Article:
Tom Conrad has a lot riding on this release. After leaving The Academy Is… in 2006, not much was heard from Conrad until late 2007 when the formation of the band empires was announced. The band were constantly writing and creating songs through the whole of 2007, beginning the recording process in October and completing it four months later. The album, named Howl, was available for free download online, and included a selection of Conrad’s photography.
Howl opens with the atmospheric ‘Spit the Dark’, creating a dark, addictive sound that soon builds into a much catchier refrain. Van Vleet’s vocals aren’t showcased as well as they possibly could be for the ever-important first impression, but the band certainly show their talent for upbeat, clever rock songs. ‘I Want Blood’ follows this, and is a definite contrast to the slow-building ‘Spit the Dark’, crashing straight into the once-again addictive beats and this time Van Vleet’s vocals work well. From another band, it could be construed as too much too soon, not allowing the listener to gain a sense of progress from one song to the next. However, empires manage to make it work, and the song definitely both gains attention and manages to hold it. ‘Modern Love’ is different again, following the distinctive empires feature of switching from slow, stripped sections to fuller, more energetic ones.
‘Believe’ has a definite Beatles-esque feel to it, and the use of chorus on certain lines sits well with the tone of the song. A mostly acoustic song, empires seem to have attained the perfect balance of quieter moments building up to stronger refrains, Van Vleet asking don’t you want to believe? in an infectious, melodic tune. ‘Late Night Rendezvous’, by contrast, has much more of a Men, Women & Children tone. The dance influence is strong, and sounds a little bit too much like At Night I Like To Fight for it to have the strong impact it would otherwise deserve.
‘Warning Mark’ is one of the only, if not the only, songs on the record that has a touch of similiarity. The song itself is in no way generic, but has a familiar tone to it, in a way that gives that feeling of have I heard this before? Nothing about it seems to stick and, although I hate to call it a ‘weak spot’, it is definitely one of empires’ less solid songs. ‘Don’t Let It Fool You’ is over two minutes in length, but seems much shorter, almost acting as an introduction for ‘Under The Bright Lights’. This is, in my opinion, one of empires’ strongest songs from the album. Powerful and moving, Van Vleet tells the listener we’ll watch the sky explode in half, and the entire atmosphere of the last night on earth, of watching the — as Van Vleet says — sky explode in half is definitely present. ‘Under The Bright Lights’ has to be ultimately empires’ greatest triumph, creating a sense of feeling that many of the other songs come close to but fail to achieve.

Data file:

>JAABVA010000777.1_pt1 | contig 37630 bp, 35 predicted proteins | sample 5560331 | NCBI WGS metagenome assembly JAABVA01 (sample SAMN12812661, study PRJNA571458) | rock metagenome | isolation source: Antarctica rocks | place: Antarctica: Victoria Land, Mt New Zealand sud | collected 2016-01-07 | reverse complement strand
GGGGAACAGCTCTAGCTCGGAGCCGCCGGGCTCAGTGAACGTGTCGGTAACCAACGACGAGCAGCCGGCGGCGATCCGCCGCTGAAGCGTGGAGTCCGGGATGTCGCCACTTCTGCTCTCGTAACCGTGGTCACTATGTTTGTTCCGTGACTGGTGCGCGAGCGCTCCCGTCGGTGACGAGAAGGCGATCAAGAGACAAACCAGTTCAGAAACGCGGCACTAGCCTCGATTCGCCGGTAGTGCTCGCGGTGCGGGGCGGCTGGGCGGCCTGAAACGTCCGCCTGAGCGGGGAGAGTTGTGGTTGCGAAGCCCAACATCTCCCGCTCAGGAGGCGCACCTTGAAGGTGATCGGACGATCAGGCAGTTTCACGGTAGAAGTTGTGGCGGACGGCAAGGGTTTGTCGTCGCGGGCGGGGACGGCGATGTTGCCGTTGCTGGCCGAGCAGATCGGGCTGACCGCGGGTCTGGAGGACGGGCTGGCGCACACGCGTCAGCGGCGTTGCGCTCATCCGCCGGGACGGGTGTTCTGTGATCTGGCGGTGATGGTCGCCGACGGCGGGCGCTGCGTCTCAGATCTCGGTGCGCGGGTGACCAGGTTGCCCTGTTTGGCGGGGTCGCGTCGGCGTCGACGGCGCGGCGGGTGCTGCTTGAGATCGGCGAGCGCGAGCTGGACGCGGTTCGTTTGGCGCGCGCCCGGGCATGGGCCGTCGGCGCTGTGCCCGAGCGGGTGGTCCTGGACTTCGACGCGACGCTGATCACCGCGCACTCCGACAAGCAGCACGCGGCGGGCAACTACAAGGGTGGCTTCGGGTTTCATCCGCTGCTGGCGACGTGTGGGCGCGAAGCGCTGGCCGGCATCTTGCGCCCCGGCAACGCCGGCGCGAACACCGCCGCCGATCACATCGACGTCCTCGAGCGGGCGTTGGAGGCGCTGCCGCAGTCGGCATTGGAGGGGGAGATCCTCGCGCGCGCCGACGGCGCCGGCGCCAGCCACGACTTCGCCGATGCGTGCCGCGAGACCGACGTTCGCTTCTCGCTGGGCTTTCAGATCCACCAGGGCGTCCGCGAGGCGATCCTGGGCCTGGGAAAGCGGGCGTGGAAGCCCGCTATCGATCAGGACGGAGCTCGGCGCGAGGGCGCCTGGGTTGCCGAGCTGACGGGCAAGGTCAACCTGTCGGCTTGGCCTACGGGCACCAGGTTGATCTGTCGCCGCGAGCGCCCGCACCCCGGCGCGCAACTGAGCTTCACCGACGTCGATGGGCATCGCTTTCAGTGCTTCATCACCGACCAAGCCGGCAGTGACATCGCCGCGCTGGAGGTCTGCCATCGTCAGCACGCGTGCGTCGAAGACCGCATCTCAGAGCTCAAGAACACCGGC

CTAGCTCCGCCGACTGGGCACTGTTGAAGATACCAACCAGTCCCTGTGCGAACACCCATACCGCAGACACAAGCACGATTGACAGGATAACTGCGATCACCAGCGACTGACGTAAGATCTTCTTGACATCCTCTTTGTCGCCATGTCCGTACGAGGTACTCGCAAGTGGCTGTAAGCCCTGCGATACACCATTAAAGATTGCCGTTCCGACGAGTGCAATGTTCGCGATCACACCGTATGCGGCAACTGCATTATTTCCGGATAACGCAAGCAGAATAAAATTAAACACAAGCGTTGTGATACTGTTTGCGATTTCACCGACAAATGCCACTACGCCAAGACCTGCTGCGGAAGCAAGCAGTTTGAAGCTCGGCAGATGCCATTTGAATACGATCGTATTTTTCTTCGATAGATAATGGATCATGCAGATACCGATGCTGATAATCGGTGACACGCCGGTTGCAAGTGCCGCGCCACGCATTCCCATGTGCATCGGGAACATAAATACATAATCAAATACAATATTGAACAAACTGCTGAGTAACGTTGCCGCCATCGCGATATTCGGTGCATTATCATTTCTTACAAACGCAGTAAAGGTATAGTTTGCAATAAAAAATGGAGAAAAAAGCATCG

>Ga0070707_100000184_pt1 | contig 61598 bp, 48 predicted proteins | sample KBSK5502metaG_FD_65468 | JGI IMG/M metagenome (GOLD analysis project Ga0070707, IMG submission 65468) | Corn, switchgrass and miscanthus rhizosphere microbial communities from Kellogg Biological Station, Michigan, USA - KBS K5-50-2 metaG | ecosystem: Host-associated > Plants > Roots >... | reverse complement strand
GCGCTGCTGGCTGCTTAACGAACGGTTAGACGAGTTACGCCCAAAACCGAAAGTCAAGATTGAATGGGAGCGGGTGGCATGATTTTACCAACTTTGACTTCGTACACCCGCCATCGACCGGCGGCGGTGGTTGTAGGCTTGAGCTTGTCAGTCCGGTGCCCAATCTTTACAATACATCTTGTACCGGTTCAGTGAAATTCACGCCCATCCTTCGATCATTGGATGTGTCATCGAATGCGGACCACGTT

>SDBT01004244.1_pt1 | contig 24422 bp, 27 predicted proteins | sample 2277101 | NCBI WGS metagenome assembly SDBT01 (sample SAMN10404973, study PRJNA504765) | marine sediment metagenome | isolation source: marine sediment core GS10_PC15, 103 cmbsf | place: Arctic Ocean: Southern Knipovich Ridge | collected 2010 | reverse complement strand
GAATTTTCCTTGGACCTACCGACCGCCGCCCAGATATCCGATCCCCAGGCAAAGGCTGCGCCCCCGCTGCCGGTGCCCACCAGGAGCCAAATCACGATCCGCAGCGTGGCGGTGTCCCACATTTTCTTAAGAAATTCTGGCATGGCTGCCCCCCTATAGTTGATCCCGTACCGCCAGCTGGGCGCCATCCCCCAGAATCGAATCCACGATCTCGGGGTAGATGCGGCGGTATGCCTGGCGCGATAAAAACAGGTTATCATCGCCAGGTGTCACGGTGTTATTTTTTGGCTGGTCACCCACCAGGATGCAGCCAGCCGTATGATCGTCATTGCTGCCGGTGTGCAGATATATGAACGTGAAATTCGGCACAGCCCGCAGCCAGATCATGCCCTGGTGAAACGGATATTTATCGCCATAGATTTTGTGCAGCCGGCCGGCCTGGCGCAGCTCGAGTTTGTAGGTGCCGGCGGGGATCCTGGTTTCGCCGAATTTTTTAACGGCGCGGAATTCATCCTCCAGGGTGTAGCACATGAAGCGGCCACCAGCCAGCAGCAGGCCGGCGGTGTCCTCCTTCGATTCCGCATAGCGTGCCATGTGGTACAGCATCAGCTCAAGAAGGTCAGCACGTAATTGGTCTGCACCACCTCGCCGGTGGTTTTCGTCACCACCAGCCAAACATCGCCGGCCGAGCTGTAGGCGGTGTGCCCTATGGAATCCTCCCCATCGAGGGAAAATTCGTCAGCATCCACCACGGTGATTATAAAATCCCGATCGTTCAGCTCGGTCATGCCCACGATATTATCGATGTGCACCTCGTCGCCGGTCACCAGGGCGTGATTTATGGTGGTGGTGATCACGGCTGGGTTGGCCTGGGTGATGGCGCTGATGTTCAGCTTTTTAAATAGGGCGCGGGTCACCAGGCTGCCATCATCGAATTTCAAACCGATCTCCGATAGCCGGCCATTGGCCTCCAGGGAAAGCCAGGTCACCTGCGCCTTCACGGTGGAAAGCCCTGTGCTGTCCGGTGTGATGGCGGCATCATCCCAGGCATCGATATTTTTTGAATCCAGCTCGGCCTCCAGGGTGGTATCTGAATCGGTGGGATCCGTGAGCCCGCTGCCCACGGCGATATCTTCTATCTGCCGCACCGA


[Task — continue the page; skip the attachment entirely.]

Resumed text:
If anything, there is a sense of too much from Howl. The songs seem undecided on being slow ballads, or faster and catchier rock songs, and the mix of both ensure the record comes across as feeling more like listening to your favourite radio station than a debut album. Some of the songs are perhaps too different, and can be a little confusing, but if anything empires have definitely made sure they cannot be placed into a definite genre, choosing instead to sample everything they can — and, surprisingly, they do it well.
3.5 out of 4 high fives.